The most critical question you can answer when training employees about the new brand is “What does this mean to me?” Make it real. Make it relevant.

LIVE – Empowering employees by giving them the tools they need.
An internal brand launch always precedes its external counterpart. Before going to market, it’s critical employees are able to accurately communicate the new brand promise and the rationale behind the brand work completed. The LIVE stage is where the rubber meets the road. The brand is launching externally and employees are asked to incorporate the brand into all they do, bringing it to life for the outside world to experience.

The LIVE stage is all about operationalizing the brand. Tools are distributed and put into action. All touchpoints are considered and refreshed. Everything from the brand’s website to employee email signatures are activated with the new verbal and visual branding. The auditing, planning and materials development that began months in advance of this moment are beginning to pay dividends. If all of that pre-planning has been done properly, the tools provided to employees allow them to be more productive and more effective than ever before.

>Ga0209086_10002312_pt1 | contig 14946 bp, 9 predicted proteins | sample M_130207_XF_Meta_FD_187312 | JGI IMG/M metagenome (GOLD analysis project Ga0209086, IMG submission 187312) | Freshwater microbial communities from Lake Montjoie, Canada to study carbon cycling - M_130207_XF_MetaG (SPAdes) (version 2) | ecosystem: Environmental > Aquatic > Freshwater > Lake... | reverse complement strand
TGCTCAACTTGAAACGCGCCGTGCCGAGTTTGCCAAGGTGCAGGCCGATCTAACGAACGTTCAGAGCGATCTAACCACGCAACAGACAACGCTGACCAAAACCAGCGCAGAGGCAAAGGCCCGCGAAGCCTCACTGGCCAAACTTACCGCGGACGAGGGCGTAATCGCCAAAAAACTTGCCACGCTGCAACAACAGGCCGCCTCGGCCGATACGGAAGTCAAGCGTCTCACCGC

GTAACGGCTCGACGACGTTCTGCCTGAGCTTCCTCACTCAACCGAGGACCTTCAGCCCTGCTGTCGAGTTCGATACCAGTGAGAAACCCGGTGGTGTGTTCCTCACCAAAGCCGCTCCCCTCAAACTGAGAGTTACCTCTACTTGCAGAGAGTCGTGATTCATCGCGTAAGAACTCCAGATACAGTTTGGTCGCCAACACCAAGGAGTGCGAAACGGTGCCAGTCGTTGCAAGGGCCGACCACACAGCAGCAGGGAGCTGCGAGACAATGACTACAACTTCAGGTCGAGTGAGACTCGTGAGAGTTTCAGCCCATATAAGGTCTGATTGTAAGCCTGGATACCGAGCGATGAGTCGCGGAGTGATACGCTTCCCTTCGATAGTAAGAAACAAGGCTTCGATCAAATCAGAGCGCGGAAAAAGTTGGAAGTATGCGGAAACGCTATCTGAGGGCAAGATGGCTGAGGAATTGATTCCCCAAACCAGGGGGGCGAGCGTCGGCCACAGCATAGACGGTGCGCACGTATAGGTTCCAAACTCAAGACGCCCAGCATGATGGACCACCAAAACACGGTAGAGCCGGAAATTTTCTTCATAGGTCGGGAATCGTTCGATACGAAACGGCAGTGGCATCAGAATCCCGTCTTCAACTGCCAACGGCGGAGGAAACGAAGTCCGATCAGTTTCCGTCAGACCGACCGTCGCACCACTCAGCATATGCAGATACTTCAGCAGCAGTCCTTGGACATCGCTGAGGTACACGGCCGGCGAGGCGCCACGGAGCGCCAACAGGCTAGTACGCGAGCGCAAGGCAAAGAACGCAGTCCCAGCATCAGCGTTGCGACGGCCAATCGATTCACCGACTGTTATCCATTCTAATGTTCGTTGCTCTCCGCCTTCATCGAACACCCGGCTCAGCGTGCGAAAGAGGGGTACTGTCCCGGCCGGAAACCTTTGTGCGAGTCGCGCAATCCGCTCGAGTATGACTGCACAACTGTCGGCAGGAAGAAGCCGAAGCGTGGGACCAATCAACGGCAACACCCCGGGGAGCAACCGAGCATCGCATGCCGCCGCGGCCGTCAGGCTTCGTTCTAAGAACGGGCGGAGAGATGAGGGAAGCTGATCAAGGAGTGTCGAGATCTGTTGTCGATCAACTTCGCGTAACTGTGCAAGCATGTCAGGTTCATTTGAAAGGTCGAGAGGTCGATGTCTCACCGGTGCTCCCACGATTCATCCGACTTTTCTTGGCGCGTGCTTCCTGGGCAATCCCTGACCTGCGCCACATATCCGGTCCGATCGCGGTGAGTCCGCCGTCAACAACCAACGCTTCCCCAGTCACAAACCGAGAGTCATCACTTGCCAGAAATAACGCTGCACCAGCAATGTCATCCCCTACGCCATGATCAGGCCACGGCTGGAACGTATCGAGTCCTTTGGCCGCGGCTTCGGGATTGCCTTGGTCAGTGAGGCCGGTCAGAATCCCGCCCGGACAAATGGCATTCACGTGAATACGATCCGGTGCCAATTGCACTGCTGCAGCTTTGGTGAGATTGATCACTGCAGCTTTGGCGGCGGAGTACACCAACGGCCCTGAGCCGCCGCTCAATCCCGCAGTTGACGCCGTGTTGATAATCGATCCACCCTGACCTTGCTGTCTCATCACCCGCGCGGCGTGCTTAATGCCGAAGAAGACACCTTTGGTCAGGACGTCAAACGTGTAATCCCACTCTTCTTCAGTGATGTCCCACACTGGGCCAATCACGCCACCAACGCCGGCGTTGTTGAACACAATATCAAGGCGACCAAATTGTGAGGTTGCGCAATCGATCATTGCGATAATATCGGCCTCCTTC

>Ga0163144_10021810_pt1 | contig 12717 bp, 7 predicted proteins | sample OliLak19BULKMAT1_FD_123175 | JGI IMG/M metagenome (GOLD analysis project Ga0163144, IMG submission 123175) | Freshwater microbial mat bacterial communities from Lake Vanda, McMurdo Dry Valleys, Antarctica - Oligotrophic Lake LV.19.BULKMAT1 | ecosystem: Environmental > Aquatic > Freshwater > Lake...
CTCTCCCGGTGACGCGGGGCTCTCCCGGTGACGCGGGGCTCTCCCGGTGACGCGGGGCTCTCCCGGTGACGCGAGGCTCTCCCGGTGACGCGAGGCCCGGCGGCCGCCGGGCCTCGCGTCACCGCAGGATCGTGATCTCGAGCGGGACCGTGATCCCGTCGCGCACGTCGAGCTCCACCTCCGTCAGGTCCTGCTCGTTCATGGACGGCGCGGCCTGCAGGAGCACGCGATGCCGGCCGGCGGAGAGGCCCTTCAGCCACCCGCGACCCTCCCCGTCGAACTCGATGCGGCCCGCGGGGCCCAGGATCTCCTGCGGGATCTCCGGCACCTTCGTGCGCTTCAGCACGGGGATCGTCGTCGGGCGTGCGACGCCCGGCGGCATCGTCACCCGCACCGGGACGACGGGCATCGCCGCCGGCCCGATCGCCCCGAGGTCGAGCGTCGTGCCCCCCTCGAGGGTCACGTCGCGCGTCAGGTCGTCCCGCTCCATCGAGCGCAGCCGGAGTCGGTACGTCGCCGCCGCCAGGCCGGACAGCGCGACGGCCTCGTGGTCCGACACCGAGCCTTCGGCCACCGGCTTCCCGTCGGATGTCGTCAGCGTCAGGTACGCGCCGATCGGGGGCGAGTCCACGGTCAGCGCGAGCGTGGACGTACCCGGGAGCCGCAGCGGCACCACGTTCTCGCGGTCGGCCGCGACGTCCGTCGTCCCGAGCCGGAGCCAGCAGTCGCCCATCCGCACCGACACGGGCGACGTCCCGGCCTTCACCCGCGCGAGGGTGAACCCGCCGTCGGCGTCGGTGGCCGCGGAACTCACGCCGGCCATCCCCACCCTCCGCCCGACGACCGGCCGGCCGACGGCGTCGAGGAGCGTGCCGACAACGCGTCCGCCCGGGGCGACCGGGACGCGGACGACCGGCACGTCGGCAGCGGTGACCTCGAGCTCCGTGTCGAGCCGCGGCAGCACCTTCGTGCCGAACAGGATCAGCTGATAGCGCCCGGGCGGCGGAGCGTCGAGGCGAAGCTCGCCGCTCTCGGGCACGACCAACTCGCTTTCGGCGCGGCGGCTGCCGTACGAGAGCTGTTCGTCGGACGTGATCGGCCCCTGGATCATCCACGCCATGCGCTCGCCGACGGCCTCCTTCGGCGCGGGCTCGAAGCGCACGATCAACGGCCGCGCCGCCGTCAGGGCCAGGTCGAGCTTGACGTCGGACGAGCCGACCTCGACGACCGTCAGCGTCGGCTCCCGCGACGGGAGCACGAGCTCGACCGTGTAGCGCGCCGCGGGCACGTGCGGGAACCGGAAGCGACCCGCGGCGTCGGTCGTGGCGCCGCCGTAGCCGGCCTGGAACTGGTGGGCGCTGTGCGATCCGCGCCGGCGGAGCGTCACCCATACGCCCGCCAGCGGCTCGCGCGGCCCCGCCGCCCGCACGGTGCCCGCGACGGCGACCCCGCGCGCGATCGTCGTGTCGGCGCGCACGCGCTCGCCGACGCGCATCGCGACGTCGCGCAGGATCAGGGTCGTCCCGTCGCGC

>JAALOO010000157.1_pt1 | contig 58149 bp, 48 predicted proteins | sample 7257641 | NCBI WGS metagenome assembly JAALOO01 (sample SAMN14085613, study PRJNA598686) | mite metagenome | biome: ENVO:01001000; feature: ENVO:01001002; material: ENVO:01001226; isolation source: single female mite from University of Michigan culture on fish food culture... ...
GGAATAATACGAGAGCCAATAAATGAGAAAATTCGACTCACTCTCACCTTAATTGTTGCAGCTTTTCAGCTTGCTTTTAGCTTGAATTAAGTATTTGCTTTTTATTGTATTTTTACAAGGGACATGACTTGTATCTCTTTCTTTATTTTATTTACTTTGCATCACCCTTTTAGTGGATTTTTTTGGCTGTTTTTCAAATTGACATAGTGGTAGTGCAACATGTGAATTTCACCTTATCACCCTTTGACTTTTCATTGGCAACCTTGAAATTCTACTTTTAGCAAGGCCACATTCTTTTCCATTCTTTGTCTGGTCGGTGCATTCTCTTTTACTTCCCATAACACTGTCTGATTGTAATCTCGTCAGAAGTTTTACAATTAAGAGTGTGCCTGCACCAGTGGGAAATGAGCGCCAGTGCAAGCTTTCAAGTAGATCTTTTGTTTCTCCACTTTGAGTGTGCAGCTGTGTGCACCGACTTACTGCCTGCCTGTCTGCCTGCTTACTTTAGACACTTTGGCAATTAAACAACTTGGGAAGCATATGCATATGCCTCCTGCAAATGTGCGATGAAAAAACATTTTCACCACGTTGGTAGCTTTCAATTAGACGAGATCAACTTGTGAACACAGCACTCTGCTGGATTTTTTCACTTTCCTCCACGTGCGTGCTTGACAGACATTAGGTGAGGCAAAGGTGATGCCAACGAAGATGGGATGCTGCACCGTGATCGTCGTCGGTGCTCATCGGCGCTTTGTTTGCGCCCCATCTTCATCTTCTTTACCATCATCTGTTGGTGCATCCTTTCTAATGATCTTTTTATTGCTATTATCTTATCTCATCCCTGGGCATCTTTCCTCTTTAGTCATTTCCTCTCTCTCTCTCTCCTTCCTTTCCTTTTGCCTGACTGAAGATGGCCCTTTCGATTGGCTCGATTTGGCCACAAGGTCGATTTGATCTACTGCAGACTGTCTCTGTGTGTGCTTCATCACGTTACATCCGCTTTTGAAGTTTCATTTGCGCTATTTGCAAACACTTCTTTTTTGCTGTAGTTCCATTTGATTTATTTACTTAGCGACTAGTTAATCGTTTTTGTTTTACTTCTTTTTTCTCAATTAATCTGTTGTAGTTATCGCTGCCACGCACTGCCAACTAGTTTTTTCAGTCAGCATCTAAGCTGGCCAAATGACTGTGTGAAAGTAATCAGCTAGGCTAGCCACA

In addition to sales, marketing, and account management, one of the functions most affected by the new brand should be human resources. HR serves a primary role in connecting employees to the brand promise and the greater purpose of the organization. And this is true at the time of launch and well into the future, as the programs they implement serve to continually remind and reinforce what has been established. Once again these programs vary widely but could include peer-to-peer recognition, performance management, team building, etc. (Not to mention the important role the brand plays when it comes to recruiting and onboarding.)

Making the brand part of the employee experience is as important as the customer experience.

REPEAT – Continually reminding employees of the brand’s value.
Once these three stages are complete and the brand is launched, it’s important to remember that employee engagement and adoption is far from over. Continual communication is the only way to sustain the level of clarity and enthusiasm required to keep those brand champions singing from the same song book (at the top of their lungs).